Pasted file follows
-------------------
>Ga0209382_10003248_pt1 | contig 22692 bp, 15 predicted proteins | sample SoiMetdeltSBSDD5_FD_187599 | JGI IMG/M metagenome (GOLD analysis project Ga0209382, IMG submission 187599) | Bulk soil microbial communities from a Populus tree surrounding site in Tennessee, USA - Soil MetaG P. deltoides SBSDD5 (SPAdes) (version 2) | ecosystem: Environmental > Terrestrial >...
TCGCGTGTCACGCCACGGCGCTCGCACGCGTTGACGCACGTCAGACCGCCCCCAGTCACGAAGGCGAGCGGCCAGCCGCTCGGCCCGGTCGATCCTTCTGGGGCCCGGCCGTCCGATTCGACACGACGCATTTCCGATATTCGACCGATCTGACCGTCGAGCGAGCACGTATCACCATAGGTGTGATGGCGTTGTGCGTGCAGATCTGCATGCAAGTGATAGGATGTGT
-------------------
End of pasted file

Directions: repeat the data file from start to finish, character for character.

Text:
>Ga0209382_10003248_pt1 | contig 22692 bp, 15 predicted proteins | sample SoiMetdeltSBSDD5_FD_187599 | JGI IMG/M metagenome (GOLD analysis project Ga0209382, IMG submission 187599) | Bulk soil microbial communities from a Populus tree surrounding site in Tennessee, USA - Soil MetaG P. deltoides SBSDD5 (SPAdes) (version 2) | ecosystem: Environmental > Terrestrial >...
TCGCGTGTCACGCCACGGCGCTCGCACGCGTTGACGCACGTCAGACCGCCCCCAGTCACGAAGGCGAGCGGCCAGCCGCTCGGCCCGGTCGATCCTTCTGGGGCCCGGCCGTCCGATTCGACACGACGCATTTCCGATATTCGACCGATCTGACCGTCGAGCGAGCACGTATCACCATAGGTGTGATGGCGTTGTGCGTGCAGATCTGCATGCAAGTGATAGGATGTGT